The collars from two gray wolves sent a mortality signal Dec. 29. Oregon wildlife officials responded and found three dead wolves, two with collars and one without, the US Fish and Wildlife Service said in a statement
A United States federal agency is offering a $50,000 (£39,553.25) reward for information about the deaths of three endangered gray wolves from the same pack in southern Oregon.
The collars from two gray wolves sent a mortality signal Dec. 29. State wildlife officials responded and found three dead wolves, two with collars and one without, the US Fish and Wildlife Service said in a statement.
The collared wolves were an adult breeding female and a subadult from the Gearhart Mountain Pack. The other wolf killed was also a subadult.
The Oregon Department of Fish and Wildlife said it is aware of seven wolves remaining in the pack, including a breeding male.
READ MORE: Chernobyl’s mutant wolves have learned to survive cancer and could provide cure, research shows
Officials did not indicate in the statement how the wolves died. A phone message left Saturday seeking more information was not immediately returned.
Gray wolves are protected by federal law under the Endangered Species Act. It is illegal to hurt or kill them. The reward is for information leading to an arrest, criminal conviction or fine.
In Oregon, gray wolves are listed as endangered in the western two-thirds of the state.
The three wolves were killed east of Bly in southern Oregon’s Klamath County, or about 310 miles (499 kilometers) southeast of Portland. They were an area that wolves are known to inhabit, stretching across Klamath and Lake counties, just north of the Oregon-California border.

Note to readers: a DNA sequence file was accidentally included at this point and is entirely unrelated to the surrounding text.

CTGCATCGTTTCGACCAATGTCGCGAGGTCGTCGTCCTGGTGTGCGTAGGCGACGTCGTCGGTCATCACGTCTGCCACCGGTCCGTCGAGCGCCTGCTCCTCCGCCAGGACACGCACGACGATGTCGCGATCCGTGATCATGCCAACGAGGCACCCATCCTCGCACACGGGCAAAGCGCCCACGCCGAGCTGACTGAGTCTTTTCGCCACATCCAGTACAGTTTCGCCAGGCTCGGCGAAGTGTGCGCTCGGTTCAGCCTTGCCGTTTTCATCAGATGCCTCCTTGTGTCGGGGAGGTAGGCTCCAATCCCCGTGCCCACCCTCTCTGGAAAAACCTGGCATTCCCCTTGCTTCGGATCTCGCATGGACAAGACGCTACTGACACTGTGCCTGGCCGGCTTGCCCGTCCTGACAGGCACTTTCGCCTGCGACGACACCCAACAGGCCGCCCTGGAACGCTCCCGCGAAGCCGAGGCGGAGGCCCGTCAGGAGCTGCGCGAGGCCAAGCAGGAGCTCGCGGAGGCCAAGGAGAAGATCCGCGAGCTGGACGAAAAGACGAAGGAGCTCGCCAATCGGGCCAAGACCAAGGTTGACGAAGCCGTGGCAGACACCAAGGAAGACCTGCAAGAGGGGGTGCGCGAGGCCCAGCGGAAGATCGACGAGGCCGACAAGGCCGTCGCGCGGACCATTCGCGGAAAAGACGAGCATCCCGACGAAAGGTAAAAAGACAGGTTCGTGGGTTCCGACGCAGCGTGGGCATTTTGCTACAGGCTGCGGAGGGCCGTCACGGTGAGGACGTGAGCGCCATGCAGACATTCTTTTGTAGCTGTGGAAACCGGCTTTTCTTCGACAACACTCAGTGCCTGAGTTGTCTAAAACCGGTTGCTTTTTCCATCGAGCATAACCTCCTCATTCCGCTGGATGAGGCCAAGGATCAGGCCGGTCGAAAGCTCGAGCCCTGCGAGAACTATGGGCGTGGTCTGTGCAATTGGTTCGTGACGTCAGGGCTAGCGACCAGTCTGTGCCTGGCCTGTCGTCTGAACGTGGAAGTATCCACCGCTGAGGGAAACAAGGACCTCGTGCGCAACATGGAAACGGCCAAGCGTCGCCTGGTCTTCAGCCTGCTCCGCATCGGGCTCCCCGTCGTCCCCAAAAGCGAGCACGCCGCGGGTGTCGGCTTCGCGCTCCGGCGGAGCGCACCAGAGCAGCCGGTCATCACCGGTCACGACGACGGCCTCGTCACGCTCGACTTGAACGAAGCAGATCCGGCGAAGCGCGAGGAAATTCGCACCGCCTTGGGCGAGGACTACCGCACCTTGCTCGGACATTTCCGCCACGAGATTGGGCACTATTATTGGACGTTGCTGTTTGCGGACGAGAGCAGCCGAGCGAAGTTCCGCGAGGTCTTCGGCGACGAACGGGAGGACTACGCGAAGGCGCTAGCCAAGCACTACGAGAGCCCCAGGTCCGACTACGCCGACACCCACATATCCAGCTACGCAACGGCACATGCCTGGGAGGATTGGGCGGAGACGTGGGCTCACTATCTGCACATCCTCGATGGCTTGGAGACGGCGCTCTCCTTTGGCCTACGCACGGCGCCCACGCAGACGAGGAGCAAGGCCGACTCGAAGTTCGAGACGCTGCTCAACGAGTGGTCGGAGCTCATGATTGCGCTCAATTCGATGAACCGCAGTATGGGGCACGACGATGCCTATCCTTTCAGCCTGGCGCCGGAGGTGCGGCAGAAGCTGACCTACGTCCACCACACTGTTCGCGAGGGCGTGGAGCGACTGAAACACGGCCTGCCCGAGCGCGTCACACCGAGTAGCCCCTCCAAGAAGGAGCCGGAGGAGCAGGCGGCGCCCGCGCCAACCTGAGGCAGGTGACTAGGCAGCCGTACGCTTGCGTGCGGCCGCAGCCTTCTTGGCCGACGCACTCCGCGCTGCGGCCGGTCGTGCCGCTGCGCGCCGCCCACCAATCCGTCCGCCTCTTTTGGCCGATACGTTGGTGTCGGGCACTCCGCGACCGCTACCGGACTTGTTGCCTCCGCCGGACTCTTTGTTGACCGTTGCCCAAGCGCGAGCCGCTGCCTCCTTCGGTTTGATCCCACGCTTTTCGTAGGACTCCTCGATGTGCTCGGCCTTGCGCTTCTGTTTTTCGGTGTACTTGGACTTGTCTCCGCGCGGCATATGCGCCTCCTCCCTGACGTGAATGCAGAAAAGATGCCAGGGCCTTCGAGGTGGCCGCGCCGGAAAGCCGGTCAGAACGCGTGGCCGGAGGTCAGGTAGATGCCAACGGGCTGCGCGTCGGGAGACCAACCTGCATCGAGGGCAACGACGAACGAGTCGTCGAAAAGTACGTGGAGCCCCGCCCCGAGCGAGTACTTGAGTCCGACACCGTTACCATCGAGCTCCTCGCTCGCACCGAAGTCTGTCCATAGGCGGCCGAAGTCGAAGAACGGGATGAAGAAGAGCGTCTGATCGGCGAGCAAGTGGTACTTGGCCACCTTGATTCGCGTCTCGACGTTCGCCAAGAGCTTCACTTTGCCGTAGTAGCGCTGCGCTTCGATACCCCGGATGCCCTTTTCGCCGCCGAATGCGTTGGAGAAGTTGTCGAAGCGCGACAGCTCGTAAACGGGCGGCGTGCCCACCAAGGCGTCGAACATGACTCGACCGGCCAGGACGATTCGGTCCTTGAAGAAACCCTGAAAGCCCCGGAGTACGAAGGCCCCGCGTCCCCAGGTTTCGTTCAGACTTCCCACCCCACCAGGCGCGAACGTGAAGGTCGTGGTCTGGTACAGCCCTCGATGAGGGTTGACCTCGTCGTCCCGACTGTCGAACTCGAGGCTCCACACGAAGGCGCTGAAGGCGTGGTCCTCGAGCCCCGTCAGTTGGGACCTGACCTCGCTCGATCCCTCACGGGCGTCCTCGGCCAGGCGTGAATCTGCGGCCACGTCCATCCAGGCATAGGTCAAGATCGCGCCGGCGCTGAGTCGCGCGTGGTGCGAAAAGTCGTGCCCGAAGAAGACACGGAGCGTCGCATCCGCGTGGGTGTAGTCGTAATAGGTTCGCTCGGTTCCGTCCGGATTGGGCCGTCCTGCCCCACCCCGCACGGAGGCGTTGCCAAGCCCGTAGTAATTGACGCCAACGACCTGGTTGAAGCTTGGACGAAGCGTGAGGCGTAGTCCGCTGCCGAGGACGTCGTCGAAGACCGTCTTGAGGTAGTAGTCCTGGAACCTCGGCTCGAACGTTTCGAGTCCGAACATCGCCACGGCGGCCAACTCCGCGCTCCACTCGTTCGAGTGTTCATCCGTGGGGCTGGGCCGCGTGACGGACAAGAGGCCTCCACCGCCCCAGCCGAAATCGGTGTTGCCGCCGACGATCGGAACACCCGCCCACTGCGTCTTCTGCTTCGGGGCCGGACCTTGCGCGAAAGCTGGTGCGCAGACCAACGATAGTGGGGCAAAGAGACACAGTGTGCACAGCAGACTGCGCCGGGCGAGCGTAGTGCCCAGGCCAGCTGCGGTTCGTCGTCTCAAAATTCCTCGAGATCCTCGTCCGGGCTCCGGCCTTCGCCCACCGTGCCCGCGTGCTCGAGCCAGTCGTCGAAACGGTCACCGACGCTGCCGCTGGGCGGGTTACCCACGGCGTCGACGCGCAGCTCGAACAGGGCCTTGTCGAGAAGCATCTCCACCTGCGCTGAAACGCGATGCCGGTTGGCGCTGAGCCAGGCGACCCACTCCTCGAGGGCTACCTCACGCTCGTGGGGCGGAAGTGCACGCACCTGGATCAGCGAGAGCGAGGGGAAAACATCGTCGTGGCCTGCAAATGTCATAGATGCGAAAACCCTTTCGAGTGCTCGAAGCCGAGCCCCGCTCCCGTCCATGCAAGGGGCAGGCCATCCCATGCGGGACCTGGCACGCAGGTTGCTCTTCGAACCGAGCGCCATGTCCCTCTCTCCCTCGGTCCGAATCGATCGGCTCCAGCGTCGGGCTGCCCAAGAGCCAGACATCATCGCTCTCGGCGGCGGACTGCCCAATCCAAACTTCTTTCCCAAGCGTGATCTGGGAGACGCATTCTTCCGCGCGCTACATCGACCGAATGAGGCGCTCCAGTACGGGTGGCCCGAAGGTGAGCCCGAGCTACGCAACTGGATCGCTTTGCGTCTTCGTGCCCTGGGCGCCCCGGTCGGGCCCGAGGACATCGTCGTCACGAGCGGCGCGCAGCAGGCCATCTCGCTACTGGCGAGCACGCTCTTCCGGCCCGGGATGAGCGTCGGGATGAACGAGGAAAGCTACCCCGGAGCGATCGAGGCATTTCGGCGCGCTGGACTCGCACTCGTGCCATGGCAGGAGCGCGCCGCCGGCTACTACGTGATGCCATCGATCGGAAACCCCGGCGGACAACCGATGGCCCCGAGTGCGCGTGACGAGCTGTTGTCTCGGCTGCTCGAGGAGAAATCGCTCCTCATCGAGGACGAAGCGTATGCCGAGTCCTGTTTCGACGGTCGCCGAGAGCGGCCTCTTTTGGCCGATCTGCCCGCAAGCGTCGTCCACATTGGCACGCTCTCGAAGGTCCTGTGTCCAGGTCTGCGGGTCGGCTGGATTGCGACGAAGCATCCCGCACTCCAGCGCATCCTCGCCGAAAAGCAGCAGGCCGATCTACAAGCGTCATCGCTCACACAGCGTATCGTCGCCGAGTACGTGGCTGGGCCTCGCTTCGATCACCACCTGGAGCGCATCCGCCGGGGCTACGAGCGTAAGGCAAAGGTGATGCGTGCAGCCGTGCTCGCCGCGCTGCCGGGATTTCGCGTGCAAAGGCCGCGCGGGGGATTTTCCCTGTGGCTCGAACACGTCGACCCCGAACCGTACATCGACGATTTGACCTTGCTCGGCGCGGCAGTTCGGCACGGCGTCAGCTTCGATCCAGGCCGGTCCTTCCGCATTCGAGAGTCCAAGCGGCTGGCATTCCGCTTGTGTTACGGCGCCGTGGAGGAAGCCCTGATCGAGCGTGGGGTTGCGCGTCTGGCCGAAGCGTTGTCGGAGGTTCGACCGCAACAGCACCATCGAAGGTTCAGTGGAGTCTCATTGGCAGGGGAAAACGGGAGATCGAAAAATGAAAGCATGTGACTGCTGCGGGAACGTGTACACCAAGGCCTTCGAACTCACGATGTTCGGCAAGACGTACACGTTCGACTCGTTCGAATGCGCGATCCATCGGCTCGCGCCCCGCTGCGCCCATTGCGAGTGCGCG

News of the deaths come as packs of stray gray wolves living in Chernobyl appear to have developed mutations that increase their odds of surviving cancer, research has shown.
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Since the area was abandoned following the infamous nuclear disaster in 1986, canines have flourished in the exclusion zone and the population of wolves is reportedly seven times greater than surrounding areas in Ukraine.
The feral animals, which also include descendants of pet dogs abandoned during the evacuation, have been monitored by scientists for many years. It’s believed the radiation has increased the animals’ odds of surviving cancer, 35 years after the nuclear disaster.
Cara Love, an evolutionary biologist at Princeton University, has been studying the wolves for a decade and her research has found they have altered immune systems that are remarkably similar to cancer patients undergoing radiation treatments.
Love, who presented her work at a biology meeting in Seattle, Washington, last month, has noted how the “wolves of Chernobyl survive and thrive despite generations of exposure and the accumulation of radioactive particles in their bodies”. The world’s worst nuclear accident released cancer-causing radiation – but her research shows that the wolves “seem resilient to increased cancer risk”.